But the impromptu conversation about my non-binary identity made me realize that kids are more open than I gave them credit for. More importantly, I felt responsible for fostering an environment where all my students would feel accepted and affirmed for their identities.
So I incorporated a conversation about chosen names and pronouns into the first day of my next session of classes. I started by asking if anyone in the class had a favorite nickname. A student volunteered, “My full name is Alejandro, but no one calls me that. I’m really Ali.” When I asked why he liked this name, he said, “I don’t know. … I guess it just feels more like me.”
“I totally get that,” I replied. “It’s the same way I feel about my nickname ‘Meb.’ I like when students call me ‘Meb’ rather than ‘Ms.’ because it feels more like me.” I told students that it’s important to me to use language to describe them that feels right. I shared my hope that this can help everyone feel like their best self in our classroom.
I then took a moment to ask the class if anyone could explain what a “pronoun” is. I knew the term “pronoun” might be new for some students, and I wanted to make sure everyone was on the same page before asking students to share.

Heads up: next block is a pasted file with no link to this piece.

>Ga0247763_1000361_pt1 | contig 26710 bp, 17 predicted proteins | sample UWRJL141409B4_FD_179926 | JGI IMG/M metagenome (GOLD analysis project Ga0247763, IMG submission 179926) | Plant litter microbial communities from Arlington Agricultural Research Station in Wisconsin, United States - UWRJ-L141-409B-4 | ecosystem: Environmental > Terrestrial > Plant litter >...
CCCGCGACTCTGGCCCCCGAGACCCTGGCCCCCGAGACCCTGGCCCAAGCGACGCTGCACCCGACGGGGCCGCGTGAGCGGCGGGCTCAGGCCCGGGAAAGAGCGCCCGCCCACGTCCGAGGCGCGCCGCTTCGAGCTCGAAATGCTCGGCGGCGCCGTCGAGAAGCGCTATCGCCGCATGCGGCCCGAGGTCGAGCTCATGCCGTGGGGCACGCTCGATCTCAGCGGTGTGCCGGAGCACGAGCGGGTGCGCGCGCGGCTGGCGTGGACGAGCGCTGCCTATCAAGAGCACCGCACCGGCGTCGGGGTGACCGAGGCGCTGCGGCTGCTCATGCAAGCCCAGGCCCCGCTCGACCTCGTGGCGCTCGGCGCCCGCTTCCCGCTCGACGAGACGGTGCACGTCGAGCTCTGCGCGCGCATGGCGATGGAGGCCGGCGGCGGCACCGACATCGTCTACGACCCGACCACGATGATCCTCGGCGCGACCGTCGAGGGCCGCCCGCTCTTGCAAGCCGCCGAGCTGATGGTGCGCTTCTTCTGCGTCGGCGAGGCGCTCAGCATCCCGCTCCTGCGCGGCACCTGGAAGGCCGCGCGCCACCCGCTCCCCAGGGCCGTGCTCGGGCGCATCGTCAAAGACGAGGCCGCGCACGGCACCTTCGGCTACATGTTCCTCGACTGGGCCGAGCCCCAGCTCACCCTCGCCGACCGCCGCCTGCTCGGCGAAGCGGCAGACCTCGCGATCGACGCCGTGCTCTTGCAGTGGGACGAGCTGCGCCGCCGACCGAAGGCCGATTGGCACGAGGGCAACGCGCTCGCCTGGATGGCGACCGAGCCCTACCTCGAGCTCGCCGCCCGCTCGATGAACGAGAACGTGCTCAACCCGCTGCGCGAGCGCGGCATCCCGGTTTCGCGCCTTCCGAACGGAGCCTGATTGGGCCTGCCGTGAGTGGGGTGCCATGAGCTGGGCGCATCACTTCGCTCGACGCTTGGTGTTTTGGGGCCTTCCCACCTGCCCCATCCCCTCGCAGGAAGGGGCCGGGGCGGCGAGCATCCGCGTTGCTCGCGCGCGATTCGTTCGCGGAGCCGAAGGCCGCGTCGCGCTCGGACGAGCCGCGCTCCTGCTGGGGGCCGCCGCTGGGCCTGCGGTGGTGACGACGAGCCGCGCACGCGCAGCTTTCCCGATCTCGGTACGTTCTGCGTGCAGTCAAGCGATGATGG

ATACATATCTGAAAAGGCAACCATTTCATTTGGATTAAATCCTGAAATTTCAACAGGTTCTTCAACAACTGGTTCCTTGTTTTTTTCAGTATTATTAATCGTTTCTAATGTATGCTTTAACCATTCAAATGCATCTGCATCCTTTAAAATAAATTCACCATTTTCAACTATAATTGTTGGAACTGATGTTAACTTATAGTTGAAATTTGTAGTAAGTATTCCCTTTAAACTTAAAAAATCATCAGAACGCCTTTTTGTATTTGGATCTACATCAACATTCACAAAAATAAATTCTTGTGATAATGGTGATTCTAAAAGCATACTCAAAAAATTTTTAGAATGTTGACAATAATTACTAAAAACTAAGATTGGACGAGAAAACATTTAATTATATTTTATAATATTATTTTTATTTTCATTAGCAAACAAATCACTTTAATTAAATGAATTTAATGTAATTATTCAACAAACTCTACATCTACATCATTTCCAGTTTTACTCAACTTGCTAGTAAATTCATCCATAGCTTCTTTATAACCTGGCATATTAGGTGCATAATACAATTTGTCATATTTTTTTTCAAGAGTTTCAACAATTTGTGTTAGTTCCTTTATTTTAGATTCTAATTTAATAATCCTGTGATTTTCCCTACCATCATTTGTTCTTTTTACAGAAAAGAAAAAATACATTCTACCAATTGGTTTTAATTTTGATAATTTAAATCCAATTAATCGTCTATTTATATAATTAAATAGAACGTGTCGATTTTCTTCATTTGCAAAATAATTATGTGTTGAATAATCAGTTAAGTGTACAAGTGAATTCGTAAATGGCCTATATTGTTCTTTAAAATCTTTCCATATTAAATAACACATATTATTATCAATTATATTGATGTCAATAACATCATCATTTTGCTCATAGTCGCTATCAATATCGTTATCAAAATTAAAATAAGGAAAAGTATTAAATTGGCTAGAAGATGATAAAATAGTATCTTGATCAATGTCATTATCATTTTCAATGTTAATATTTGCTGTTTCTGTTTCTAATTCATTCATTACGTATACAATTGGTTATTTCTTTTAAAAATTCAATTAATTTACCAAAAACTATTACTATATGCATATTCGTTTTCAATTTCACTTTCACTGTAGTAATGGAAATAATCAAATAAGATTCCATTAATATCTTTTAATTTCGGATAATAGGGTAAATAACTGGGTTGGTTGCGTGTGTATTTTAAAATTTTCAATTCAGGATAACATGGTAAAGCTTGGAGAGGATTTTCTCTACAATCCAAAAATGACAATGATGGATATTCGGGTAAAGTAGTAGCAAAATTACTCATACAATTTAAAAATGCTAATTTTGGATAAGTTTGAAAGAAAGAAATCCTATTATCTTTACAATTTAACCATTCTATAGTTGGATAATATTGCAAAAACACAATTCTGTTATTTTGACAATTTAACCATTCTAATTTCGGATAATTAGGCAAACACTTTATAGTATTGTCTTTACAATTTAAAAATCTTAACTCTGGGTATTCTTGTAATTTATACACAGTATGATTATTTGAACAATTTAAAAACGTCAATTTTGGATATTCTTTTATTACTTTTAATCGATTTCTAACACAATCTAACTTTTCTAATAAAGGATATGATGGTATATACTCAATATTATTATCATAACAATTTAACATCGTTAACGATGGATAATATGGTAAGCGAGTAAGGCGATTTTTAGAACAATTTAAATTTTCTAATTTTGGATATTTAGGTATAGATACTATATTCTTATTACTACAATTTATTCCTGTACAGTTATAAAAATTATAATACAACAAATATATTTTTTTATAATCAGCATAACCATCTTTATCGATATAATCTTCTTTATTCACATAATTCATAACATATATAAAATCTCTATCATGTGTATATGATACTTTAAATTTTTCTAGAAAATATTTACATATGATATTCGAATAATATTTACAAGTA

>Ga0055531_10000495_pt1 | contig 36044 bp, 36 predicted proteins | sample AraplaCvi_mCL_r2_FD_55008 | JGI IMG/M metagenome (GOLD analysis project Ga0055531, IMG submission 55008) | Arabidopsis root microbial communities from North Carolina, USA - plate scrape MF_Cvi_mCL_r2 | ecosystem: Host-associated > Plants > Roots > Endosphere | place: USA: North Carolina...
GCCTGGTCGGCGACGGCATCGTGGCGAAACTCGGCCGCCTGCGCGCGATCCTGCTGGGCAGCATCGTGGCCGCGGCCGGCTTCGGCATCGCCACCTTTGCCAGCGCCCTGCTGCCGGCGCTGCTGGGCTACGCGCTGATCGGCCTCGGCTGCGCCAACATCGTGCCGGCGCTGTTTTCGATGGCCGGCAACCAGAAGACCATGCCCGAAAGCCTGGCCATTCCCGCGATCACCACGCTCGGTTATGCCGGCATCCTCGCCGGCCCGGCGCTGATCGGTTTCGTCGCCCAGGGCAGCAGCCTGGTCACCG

“It’s how you refer to someone, like ‘he’ or ‘she,’” a student offered. I affirmed this definition and shared that I use the pronouns “they” and “them.”
“If you want to tell your friends how fun our class is,” I offered, “this is how you would use my pronouns: ‘Meb is awesome! They are the coolest teacher ever.’ Or if you want to complain about me, you could say: ‘Meb is annoying. Their jokes are ridiculous!’”
I told the class that I understood these pronouns might be new to them and that it’s all right if they use “she” and “her” by accident, but I would correct them nicely. I invited the students to correct me and our other classmates if we pronounced their name wrong or used an incorrect pronoun.